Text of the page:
Anne Boleyn

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Anne Boleyn (pronounced /ˈbʊlɪn/, /bəˈlɪn/ or /bʊˈlɪn/);[3] [4](c.1501/1507 – 19 May 1536) was Queen of England from 1533 to 1536 as the second wife of Henry VIII of England and 1st Marquess of Pembroke in her own right for herself and her descendants.[5] Henry's marriage to Anne, and her subsequent execution, made her a key figure in the political and religious upheaval that was the start of the English Reformation. The daughter of Thomas Boleyn, 1st Earl of Wiltshire and his wife, Elizabeth Boleyn, Countess of Wiltshire, Anne was educated in the Netherlands and France, largely as a maid of honour to Claude of France. She returned to England in early 1522, in order to marry her Irish cousin James Butler, 9th Earl of Ormond; however, the marriage plans ended in failure and she secured a post at court as maid of honour to Henry VIII's Queen consort, Catherine of Aragon.

In 1525, Henry VIII became enamoured of Anne and began pursuing her. She resisted his attempts to seduce her, refusing to become his mistress as her sister Mary had. It soon became the one absorbing object of Henry's desires to annul his marriage to Queen Catherine so he would be free to marry Anne. When it became clear that Pope Clement VII would not annul the marriage, the breaking of the power of the Catholic Church in England began.

The Archbishop of York, Thomas Wolsey, was dismissed to his diocese, allegedly at Anne Boleyn's instigation. (George Cavendish, Wolsey's chamberlain, records that the servants who waited on the king and Anne at dinner in 1529 in Grafton heard her say that the dishonour that Wolsey had brought upon the realm would have cost any other Englishman his head. Henry replied, "Why then I are not the Cardinal's friend.") Later the Boleyn family's chaplain, Thomas Cranmer, was appointed as Archbishop of Canterbury. Henry and Anne married on 25 January 1533. On 23 May 1533, Cranmer declared Henry and Catherine's marriage null and void; five days later, he declared Henry and Anne's marriage to be good and valid. Shortly afterwards, the Pope decreed sentences of excommunication against Henry and Cranmer. As a result of this marriage and these excommunications, the first break between the Church of England and Rome took place and the Church of England was brought under the King's control.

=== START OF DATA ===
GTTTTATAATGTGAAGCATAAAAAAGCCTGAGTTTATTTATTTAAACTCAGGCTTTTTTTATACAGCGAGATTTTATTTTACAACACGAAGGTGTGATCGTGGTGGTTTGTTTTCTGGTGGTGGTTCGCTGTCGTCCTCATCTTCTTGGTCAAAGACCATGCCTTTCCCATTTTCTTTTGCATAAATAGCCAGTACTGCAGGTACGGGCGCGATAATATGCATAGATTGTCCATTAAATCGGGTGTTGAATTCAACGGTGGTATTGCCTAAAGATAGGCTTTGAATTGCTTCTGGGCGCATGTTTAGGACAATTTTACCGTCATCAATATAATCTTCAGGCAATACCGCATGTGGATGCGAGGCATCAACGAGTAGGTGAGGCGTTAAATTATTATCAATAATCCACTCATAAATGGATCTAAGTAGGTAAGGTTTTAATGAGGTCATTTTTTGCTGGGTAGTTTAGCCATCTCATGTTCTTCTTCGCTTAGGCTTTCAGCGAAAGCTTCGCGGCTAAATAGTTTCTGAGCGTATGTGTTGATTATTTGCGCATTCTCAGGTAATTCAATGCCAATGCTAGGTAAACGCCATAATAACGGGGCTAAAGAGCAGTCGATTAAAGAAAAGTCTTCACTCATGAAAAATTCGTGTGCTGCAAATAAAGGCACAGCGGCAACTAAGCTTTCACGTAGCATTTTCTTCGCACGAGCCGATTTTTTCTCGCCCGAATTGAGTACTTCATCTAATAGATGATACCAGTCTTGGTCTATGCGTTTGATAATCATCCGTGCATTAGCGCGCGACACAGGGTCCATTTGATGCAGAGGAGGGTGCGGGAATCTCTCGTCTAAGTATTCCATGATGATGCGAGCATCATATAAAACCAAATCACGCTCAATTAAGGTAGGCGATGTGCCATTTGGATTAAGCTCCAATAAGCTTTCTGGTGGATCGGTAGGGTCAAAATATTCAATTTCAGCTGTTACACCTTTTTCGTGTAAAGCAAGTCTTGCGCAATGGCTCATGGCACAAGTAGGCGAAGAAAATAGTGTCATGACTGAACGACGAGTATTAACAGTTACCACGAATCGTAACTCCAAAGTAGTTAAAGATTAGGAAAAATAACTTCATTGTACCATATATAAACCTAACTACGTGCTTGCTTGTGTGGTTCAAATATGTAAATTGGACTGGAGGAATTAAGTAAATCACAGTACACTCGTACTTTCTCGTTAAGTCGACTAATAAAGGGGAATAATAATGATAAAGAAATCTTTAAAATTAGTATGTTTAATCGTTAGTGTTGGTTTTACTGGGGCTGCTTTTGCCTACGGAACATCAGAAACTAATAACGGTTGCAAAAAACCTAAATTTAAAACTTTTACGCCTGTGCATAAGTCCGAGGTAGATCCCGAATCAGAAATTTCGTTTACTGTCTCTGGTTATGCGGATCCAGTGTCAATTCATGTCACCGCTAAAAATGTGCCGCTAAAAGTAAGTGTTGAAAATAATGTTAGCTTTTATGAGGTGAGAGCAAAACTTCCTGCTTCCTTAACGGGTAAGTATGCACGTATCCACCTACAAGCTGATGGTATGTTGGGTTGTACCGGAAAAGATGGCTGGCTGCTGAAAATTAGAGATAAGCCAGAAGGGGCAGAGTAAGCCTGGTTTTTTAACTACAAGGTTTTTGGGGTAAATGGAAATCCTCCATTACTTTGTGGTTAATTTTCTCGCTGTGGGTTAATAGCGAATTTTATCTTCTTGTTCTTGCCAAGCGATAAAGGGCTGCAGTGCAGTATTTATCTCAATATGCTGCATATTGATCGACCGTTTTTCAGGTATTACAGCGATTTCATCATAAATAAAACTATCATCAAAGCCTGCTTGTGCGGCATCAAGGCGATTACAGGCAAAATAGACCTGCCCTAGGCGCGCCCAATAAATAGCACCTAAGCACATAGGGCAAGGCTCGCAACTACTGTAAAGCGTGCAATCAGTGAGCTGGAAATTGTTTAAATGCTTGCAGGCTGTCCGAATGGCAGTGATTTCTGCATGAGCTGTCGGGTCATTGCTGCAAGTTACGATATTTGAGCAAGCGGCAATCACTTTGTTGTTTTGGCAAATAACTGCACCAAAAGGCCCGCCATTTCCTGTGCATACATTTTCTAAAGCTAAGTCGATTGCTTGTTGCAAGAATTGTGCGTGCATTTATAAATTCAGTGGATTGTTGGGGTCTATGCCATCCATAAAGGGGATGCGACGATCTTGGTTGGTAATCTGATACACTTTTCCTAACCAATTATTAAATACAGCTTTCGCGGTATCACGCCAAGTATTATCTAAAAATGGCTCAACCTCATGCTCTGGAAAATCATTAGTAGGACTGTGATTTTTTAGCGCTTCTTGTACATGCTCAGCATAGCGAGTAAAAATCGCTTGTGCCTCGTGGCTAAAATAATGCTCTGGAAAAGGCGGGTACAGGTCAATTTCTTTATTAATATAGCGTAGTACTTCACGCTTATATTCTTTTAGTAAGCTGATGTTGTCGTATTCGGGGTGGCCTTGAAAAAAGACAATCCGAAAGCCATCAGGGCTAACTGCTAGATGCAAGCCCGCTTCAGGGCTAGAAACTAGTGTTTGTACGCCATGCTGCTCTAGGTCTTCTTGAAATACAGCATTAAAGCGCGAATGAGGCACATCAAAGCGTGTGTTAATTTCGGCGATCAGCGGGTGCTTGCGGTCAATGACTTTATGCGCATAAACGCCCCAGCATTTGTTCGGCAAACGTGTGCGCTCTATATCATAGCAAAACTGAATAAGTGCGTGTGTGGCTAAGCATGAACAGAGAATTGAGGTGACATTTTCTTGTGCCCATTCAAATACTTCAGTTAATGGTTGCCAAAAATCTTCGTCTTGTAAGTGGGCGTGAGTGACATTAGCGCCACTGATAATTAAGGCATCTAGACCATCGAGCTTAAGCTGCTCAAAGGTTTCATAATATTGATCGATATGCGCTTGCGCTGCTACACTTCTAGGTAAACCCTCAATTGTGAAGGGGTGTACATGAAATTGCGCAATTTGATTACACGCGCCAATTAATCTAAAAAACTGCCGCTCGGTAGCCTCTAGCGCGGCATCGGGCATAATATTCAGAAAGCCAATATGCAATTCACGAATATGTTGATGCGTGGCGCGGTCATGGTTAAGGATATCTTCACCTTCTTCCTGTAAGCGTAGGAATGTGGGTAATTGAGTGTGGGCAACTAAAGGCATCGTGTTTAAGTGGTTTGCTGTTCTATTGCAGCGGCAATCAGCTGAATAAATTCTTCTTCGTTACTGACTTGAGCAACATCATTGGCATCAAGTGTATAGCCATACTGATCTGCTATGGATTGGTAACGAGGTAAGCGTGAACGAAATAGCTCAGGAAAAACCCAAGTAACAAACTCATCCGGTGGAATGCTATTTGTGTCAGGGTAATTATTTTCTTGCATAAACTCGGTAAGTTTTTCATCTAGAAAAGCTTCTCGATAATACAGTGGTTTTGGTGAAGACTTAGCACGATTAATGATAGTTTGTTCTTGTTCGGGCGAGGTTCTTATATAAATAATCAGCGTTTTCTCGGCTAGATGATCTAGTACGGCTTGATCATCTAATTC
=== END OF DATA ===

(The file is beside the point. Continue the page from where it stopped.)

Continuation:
Anne was crowned Queen of England on 1 June 1533. On 7 September, she gave birth to the future Elizabeth I of England. To Henry's displeasure, however, she failed to produce a male heir. Henry was not totally discouraged, for he said that he loved Elizabeth and that a son would surely follow. Three miscarriages followed, however, and by March 1536, Henry was courting Jane Seymour. In April–May 1536, Henry had Anne investigated for high treason. On 2 May, she was arrested and sent to the Tower of London, where she was tried before a jury of peers and found guilty on 15 May. She was beheaded four days later on Tower Green. Modern historians view the charges against her, which included adultery and incest, as unconvincing. Following the coronation of her daughter, Elizabeth, as queen, Anne was venerated as a martyr and heroine of the English Reformation, particularly through the works of John Foxe.[6] Over the centuries, she has inspired or been mentioned in numerous artistic and cultural works. As a result, she has retained her hold on the popular imagination. Anne has been called "the most influential and important queen consort England has ever had,"[7] since she provided the occasion for Henry VIII to divorce Catherine of Aragon, and declare his independence from Rome.

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